[Originally published at TheCelebrityCafe.com]
These days, too many horror movies simply function as scare machines, written and directed to generate as many jumps as possible but without as much regard to characters or storyline. For this reason, I loved Scott Derickson’s Sinister, released this past October, for being a genuinely compelling mystery and crime drama while also functioning as a crowd pleasing horror movie for the Halloween season. Andres Muschietti’s Mama, similarly, tries to put more of an emphasis on story than we would normally expect, but unfortunately, despite some incredibly creepy imagery and handful of genuinely great scares, it never adds up to as much as it should.
Mama opens in the midst of the 2008 economic collapse as a man, Jeffrey, murders his wife and runs away with his two daughters into the forest, where they come across a mysterious figure. Five years later, a rescue party, sponsored by Jeffrey’s brother Lucas (Nikolaj Coster-Waldau), discovers the two daughters, Victoria (Megan Charpentier) and Lilly (Isabelle Nelisse), living in the forest. Jeffrey and his wife Annabel (Jessica Chastain) agree to take the girls into their care, though they soon discover that growing up in the forest for five years creates some serious complications. As the girls are put under psychological evaluations, they continue referencing the same mysterious woman: “Mama.”
With a horror movie like this, it’s all about the imagery, and about showing us things that are so creepy they simply can’t be forgotten. The plot of The Ring is somewhat muddled and confused, but boy, who can forget the image of little Samara, with her long, black hair, slowly crawling out of that well through the TV? It’s here where Mama most often delivers, to the point where it’s worth seeing for this aspect alone. Andres Muschietti does an excellent job of creating an unsettling atmosphere, and of crafting individual moments which would be perfect for some sort of horror movie highlight reel. When we finally see the film’s title character, I was reminded of movies like The Ring, whose unique monsters are absolutely iconic.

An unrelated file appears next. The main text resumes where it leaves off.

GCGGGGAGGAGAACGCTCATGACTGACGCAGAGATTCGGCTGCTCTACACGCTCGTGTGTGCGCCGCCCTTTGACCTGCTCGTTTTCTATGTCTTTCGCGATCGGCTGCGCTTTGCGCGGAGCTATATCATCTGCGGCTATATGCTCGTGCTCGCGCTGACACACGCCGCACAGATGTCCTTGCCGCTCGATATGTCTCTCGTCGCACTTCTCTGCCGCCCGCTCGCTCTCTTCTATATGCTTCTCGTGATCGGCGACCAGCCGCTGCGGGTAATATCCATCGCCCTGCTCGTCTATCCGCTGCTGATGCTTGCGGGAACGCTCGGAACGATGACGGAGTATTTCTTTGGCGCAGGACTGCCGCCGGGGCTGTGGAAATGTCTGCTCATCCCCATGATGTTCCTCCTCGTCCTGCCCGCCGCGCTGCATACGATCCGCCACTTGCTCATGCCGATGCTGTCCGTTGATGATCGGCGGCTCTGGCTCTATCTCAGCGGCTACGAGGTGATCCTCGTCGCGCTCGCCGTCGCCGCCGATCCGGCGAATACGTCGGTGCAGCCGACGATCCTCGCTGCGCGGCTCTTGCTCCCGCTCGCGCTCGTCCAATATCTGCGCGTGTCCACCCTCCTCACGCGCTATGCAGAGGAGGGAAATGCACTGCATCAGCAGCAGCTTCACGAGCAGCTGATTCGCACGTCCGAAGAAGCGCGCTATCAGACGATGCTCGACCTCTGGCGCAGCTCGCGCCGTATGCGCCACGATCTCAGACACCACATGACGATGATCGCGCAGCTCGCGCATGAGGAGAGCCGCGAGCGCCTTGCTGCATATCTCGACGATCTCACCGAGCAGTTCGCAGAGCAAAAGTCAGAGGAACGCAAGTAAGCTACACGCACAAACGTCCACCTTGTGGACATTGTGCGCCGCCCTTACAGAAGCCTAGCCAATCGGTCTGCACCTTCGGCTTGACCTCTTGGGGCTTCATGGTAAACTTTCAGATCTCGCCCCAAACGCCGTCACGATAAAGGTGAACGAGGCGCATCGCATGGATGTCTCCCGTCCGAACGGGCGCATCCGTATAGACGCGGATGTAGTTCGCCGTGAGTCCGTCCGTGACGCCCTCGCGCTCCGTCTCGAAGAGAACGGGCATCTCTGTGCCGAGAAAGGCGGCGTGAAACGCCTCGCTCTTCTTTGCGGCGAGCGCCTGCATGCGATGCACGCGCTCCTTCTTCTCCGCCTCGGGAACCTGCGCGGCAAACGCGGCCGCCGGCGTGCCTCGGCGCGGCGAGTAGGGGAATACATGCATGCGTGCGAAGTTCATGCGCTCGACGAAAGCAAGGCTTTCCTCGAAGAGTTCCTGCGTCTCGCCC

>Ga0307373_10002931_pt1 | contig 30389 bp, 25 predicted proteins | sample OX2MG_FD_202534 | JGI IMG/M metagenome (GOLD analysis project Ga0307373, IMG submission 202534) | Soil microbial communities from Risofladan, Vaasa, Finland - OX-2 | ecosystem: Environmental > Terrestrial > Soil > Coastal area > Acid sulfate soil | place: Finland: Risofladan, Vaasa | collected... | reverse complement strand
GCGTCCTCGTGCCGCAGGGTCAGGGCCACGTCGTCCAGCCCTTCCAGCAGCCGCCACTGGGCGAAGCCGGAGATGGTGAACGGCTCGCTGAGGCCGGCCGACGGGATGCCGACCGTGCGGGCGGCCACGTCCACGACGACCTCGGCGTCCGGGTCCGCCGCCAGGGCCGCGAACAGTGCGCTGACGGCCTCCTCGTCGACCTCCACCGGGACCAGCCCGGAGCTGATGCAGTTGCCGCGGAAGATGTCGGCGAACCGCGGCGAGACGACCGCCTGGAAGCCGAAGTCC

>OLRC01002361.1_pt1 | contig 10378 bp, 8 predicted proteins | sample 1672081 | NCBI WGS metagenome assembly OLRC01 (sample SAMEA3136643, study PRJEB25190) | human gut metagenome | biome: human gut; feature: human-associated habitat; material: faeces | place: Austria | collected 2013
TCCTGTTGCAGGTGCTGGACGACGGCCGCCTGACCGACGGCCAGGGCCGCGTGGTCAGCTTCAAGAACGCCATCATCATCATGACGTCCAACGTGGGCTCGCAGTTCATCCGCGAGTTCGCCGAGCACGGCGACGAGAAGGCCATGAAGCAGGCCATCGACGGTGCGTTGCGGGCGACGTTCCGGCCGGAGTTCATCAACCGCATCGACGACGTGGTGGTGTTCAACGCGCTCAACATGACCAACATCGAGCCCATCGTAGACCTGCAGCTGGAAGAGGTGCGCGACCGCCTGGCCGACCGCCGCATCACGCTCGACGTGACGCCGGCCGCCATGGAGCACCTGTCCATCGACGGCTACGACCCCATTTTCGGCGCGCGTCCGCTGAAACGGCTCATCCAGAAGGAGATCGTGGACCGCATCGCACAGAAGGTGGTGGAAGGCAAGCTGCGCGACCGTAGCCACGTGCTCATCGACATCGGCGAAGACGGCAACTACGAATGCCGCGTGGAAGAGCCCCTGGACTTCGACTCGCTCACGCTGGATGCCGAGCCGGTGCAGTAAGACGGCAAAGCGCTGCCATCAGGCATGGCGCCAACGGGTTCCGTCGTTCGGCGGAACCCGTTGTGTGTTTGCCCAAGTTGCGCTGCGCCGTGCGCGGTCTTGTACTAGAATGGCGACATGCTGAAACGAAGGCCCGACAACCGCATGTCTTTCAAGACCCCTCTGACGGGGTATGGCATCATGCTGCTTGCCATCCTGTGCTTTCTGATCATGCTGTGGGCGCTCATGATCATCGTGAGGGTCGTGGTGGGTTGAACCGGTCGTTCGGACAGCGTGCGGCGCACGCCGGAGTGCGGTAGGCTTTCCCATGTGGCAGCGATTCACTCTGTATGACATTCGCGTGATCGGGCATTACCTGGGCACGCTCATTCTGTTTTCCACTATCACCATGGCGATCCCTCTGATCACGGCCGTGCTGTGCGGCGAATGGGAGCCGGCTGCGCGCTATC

Another area where Mama really shines is, surprisingly, the performances of the daughters. Both actresses, Megan Charpentier and Isabelle Nelisse, do a phenomenal job, being believable as children but also necessarily creepy at times, like when they’re discovered in the forest after having been abandoned for so many years. Lilly in particular crawls around the house like some sort of human-spider hybrid, and it’s as creepy as any of the film’s more elaborate special effects while feeling totally genuine.
The problem is that the storyline of Mama seems to exist simply to justify the creepy imagery, as if the film’s screenwriters came up with the scares first and the story second. The sight of Mama herself is intriguing and creepy, but the back story is nothing special. The screenplay consists of far too many cliches and annoyances, like a character, Dr. Dreyfuss (Daniel Cash) who exists for no other reason than to explain the plot to us, and the overall narrative is at times way too close to that of a conventional family drama, with few big twists that we can’t easily see coming. There are some excellent ideas here, but they don’t often land with as much of an impact as they should, and as the film nears its climax, the originality found in the opening few scenes begins to fizzle out.
Like Sinister, I admire Mama for being a horror movie which puts emphasis on story over cheap gore and pointless scares, but unlike that film, Mama‘s story isn’t very interesting outside the context of a horror movie. I suppose it works as a way to get us to the scares, but it doesn’t stand out as anything memorable, unlike Sinister. Where the movie shines is in its unsettling imagery, performances by the lead children characters, and its pretty good amount of genuinely inventive scares. For a beginning of the year horror release, Mama does the job, but only barely.